MPO will be equipped with two rocket engines nested in two propulsion modules, respectively: a solar electric propulsion module (SEPM) and a chemical propulsion module (CPM). Moreover, to perform scientific experiments, the spacecraft will carry a highly sophisticated suite of instruments [9].

By applying GORE, we built goals models that later helped us derive and organise the autonomy requirements for BepiColombo by defining 1) the objectives of the mission that must be realised in 2) the system’s operational environment (space, Mercury, proximity to the Sun, etc.), and by identifying  3) the problems that exist in this environment as well as 4) the immediate targets supporting the mission objectives and 5) constraints the system needs to address.

Moreover, GORE helped us identify the mission actors (mission spacecraft, spacecraft components, environmental entities, base station, etc.).

The BepiColombo mission falls in the category of interplanetary missions [4] and consequently inherits the context-specific GAR model for such missions [4]. Good practice would be to associate the autonomy requirements with each objective (or group of objectives). Thus, we could have autonomy requirements (including self-*objectives) associated with the transfer objective, the orbit-placement objective and with the group of scientific objectives [5].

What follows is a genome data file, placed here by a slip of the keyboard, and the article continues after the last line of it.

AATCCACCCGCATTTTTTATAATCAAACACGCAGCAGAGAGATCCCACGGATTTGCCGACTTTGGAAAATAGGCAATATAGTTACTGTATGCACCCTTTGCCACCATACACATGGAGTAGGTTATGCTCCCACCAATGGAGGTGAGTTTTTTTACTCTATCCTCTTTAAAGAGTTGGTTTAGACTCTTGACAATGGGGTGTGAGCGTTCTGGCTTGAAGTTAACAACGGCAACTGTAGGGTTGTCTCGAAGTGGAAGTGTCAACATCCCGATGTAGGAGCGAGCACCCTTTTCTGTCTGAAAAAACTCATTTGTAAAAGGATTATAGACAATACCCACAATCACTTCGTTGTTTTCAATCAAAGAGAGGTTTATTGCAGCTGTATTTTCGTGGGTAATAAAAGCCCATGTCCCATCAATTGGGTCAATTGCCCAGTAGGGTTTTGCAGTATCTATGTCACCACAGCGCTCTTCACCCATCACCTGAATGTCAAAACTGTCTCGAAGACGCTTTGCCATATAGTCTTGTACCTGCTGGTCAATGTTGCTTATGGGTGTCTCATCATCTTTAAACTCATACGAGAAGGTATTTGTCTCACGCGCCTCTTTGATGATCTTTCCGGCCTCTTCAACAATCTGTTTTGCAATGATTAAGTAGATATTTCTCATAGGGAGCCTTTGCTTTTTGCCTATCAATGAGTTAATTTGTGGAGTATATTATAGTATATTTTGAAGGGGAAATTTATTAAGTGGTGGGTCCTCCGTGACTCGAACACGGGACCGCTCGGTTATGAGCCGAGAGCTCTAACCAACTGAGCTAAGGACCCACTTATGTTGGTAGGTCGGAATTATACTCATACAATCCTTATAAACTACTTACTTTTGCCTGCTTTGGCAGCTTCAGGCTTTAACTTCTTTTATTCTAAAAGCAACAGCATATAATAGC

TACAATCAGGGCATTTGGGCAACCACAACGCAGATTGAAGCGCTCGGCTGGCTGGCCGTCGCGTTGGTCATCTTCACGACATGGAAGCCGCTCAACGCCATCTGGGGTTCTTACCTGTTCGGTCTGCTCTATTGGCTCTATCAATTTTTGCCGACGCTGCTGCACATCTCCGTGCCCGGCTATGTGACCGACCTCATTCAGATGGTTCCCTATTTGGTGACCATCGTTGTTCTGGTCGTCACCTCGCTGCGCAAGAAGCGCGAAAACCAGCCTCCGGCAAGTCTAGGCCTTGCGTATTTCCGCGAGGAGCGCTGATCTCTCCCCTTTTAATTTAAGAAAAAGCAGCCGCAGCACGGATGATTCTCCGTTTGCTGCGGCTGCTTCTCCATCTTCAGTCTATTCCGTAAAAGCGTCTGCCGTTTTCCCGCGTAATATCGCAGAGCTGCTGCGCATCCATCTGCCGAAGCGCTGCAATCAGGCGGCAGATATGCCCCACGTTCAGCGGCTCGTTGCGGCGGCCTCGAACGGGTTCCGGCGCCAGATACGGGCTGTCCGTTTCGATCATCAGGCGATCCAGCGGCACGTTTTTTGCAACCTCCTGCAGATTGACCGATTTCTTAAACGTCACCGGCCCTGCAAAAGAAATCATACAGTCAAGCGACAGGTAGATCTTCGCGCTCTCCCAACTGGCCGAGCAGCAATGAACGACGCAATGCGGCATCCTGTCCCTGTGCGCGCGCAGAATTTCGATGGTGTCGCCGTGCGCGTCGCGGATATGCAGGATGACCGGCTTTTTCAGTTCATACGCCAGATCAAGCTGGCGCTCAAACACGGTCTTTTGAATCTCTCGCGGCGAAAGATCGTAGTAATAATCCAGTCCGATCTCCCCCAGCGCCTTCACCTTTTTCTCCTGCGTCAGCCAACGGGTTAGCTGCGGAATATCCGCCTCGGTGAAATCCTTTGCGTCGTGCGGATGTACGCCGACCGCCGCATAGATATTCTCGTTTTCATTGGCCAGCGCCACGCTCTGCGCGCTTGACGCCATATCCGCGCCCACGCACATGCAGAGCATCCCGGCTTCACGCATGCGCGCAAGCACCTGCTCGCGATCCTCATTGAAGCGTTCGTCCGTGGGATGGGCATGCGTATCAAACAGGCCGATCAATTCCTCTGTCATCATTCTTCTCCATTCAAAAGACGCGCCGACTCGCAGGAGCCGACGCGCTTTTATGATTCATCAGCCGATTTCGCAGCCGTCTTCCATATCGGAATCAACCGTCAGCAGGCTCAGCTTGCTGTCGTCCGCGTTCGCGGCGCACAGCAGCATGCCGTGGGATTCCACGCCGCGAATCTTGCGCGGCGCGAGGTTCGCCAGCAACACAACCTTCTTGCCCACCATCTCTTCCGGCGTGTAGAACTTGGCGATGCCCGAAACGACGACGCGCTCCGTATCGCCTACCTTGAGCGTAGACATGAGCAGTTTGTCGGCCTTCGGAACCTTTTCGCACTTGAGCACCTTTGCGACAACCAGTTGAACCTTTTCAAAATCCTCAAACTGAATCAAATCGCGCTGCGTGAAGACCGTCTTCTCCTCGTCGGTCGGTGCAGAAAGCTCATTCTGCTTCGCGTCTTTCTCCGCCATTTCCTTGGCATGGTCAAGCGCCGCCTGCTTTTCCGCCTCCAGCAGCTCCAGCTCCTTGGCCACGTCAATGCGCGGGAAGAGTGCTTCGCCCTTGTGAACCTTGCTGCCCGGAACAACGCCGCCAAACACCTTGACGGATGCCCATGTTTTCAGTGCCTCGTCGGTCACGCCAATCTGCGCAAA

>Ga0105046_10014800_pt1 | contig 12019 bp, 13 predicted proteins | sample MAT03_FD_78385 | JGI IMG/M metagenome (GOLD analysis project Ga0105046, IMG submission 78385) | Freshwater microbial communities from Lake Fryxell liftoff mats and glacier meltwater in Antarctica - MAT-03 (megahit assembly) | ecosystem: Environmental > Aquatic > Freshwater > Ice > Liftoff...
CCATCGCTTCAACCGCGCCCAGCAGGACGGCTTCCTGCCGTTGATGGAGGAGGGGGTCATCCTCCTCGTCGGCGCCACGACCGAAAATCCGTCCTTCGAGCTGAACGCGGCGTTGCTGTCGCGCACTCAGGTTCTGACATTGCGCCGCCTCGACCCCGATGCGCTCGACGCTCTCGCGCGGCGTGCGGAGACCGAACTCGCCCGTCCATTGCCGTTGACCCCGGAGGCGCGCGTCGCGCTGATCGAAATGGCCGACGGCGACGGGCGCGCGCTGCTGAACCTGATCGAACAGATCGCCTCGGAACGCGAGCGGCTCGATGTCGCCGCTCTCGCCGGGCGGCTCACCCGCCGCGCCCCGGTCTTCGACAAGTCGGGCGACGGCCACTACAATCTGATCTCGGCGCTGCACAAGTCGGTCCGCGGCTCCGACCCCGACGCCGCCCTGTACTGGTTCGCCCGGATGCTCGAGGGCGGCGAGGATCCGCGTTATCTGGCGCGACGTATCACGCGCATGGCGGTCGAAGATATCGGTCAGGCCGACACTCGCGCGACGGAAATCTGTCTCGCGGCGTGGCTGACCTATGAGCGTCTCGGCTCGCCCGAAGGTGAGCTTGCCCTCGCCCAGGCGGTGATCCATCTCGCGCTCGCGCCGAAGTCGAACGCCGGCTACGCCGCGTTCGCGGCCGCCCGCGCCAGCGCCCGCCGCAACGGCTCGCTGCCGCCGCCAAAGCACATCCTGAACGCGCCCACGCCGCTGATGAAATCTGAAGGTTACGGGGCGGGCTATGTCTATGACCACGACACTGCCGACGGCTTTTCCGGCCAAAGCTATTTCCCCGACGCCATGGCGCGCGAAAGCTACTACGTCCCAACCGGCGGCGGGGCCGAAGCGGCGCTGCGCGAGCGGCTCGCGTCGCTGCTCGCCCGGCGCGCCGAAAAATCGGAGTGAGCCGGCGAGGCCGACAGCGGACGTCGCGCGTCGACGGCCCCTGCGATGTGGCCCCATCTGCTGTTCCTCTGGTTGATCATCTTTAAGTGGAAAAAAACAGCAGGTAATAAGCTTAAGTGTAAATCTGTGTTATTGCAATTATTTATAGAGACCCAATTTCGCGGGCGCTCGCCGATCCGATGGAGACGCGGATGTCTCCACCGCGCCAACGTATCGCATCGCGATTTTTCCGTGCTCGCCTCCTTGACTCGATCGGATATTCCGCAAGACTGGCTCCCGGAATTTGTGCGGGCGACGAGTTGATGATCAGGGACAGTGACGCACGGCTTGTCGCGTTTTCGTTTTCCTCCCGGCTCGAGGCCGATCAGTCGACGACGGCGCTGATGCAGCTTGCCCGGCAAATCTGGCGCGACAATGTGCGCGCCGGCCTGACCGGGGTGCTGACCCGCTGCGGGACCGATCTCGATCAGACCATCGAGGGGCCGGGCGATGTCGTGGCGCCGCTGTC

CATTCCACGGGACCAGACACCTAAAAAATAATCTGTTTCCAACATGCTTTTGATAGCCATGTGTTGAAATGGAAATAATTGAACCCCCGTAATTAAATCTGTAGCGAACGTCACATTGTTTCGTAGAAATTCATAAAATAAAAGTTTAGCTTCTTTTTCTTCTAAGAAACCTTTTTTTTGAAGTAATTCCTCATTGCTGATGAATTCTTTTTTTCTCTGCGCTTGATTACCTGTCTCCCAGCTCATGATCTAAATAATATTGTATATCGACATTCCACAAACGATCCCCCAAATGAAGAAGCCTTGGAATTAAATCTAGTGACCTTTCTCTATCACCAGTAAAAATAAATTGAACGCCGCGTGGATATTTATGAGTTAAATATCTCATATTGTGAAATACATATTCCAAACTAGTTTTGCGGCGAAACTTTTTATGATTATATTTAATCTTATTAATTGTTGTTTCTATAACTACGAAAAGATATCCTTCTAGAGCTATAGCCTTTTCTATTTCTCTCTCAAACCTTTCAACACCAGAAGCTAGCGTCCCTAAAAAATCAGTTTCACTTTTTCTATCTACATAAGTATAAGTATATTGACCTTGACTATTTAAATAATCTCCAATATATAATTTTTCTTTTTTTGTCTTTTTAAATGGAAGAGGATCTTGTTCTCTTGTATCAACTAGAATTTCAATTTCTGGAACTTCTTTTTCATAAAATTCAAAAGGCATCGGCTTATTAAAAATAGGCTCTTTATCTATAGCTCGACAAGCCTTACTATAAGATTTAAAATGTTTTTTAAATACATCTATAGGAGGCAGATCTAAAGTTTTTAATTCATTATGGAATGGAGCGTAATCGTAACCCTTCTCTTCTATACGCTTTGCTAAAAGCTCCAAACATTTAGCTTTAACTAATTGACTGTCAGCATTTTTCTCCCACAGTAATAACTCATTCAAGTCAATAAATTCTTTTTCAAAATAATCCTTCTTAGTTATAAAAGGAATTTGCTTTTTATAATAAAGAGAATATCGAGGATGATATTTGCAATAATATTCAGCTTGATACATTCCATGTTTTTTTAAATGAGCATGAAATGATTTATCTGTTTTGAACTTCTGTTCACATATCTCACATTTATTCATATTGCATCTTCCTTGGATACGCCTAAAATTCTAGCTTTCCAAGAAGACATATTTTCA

For example, the orbit-placement objective is to place both MMO and MPO into their operational orbits around Mercury. When approaching Mercury, the BepiColombo transfer module will be separated by releasing the module’s SEPM. Then, the BepiColombo composite module will use the MMO’s rocket engines (mainly the CPM) and the weak stability boundary capture mechanism to move the spacecraft into polar orbit around Mercury. When the MMO orbit is reached, the MPO will separate and lower its altitude to its own operational orbit.